Back in Lospalos

Back in Lospalos

Hannah is back with us in Lospalos after 8 weeks in America visiting family and friends. She tells us that she really loved her time in the States, and she sees that there is so much more opportunity in America than there is here in Timor.  And still, she loves her lifestyle here: laid back, not worried about the petty school-yard mishaps that she imagines would rule her teenage world back in the States.  For Tom and me, to hear our 13 year old daughter share these insights brings smiles to our hearts: she sees the difference, and can embrace the value of both of these places. 

As Hannah and I were taking a walk around the neighborhood, we passed by a group of little kids playing in a pile of muddy rocks outside of one home.  Corrugated sheet metal fences, rusted out from age, edged peoples’ yards. Plastic water bottles and food wrappers of various colors littered the roadside; garbage management is just starting to exist here in Lospalos.  I asked Hannah how it makes her feel to see the living conditions here. She said passively, “I don’t really notice it.”  To Hannah, it’s just part of her –very broad—reality. 

While she was in the US, Hannah shopped at Target and the mall, and visited Wisconsin Dells for waterpark fun.  She flew to Indianapolis to visit cousins and grandparents, and travelled north to Duluth to visit old friends. She went to state fairs, state parks, and to St. Louis, Missouri to watch the total eclipse of the sun. She ate a lot of meat.  We wondered if she would want to come back to East Timor.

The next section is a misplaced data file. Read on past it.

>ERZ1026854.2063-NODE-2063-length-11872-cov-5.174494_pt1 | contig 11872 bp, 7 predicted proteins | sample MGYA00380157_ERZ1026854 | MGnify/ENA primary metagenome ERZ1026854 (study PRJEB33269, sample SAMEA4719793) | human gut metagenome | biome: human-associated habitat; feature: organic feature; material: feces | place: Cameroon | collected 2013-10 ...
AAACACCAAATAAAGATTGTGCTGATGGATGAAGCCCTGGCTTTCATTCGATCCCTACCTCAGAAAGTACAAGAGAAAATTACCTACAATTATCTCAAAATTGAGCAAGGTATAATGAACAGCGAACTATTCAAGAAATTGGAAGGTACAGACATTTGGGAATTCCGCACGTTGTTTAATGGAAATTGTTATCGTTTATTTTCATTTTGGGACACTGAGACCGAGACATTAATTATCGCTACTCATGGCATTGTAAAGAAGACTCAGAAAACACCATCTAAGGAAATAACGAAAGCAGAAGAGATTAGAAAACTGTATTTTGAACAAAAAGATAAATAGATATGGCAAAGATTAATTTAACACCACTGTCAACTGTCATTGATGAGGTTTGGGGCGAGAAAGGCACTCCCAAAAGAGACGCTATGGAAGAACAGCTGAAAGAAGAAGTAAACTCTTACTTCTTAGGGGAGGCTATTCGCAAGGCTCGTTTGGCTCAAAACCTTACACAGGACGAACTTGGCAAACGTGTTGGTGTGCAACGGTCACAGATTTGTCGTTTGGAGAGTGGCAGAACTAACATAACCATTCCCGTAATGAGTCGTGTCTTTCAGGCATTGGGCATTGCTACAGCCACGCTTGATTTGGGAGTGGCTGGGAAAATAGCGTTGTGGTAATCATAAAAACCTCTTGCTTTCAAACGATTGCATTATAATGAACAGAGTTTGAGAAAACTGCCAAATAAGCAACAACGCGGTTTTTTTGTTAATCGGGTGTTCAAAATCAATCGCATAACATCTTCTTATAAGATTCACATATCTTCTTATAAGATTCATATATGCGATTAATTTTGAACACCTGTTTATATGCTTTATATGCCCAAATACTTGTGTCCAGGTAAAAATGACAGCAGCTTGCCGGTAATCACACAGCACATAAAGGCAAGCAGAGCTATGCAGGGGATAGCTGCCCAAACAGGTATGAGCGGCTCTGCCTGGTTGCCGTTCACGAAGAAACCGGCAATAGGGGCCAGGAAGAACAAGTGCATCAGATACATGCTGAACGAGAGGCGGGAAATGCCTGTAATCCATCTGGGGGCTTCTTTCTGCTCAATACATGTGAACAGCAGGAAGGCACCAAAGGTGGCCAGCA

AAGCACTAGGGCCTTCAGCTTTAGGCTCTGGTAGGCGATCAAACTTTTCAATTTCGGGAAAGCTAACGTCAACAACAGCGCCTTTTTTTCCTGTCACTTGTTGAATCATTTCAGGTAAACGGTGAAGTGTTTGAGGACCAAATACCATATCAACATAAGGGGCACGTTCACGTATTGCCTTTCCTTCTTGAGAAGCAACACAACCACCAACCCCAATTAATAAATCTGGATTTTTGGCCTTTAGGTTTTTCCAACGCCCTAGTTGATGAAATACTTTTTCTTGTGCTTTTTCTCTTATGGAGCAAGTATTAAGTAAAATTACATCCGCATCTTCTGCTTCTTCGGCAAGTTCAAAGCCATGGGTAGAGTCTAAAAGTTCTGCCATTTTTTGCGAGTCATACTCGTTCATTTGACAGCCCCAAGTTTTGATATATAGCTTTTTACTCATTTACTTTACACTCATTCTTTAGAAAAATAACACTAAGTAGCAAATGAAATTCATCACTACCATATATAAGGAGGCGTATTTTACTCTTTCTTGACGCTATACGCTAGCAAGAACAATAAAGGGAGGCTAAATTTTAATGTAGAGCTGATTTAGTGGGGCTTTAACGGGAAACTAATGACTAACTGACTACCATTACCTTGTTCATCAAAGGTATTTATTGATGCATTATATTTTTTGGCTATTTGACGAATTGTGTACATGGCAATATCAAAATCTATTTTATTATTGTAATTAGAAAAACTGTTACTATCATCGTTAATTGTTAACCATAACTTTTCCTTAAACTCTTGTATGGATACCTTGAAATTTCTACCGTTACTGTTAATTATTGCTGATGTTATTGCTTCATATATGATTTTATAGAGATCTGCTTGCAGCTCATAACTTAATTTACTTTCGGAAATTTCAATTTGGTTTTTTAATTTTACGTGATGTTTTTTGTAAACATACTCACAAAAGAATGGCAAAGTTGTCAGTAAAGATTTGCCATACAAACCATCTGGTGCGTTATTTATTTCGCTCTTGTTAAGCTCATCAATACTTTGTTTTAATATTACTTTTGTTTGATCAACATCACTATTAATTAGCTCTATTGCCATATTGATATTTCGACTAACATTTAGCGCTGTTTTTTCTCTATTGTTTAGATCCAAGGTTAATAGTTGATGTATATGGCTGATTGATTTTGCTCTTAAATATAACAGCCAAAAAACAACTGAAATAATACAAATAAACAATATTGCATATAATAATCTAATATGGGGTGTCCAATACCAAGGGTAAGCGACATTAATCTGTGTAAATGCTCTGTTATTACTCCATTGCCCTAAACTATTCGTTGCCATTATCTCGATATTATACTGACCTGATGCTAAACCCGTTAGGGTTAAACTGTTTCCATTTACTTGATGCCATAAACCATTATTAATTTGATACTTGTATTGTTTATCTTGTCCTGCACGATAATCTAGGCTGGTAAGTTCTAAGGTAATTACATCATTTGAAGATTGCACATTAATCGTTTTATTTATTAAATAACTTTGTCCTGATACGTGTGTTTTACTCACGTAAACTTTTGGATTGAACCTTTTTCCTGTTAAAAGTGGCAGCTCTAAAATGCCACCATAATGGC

I would have expected the lingering flavor of opportunity in America to be heavily coating Hannah’s taste for life for some time after her return to Timor.  So, when she said, “I don’t really notice” the garbage, the pigs, the dilapidated houses that we walked by in Lospalos, and instead said, “I like my lifestyle here,” my heart leapt with gratitude and joy.  I know that she does, in fact, notice the outward signs of poverty here. Some of her friends live in metal shacks. Everyone’s staple food is rice and vegetables. There is litter everywhere.

And yet, Hannah takes joy in eating fresh mangos or starfruit right off the tree with her Timorese friends. She loves to help with church fundraisers that include butchering an animal and making satay. She loves the youth group adventures: driving an hour or two loaded in a bus or truck, to the beach, or the one swimming pool in the eastern half of the country.  She is fluent in Tetum, but she really wants to learn Fataluku, another one of the local languages, too.

While Tom and I are focused on our work with the church and with the clinic, it is all too easy to focus on the weaknesses and problems we face in our current context.  Hannah and Simon help us keep our focus and priorities in order. And the kids’ ability to embrace life here, in all its beauty and simplicity, reminds us to do the same.

Tom and Monica Liddle serve with the Protestant Church of East Timor. Their appointment is made possible by your gifts to Disciples Mission Fund, Our Church’s Wider Mission, and your special gifts.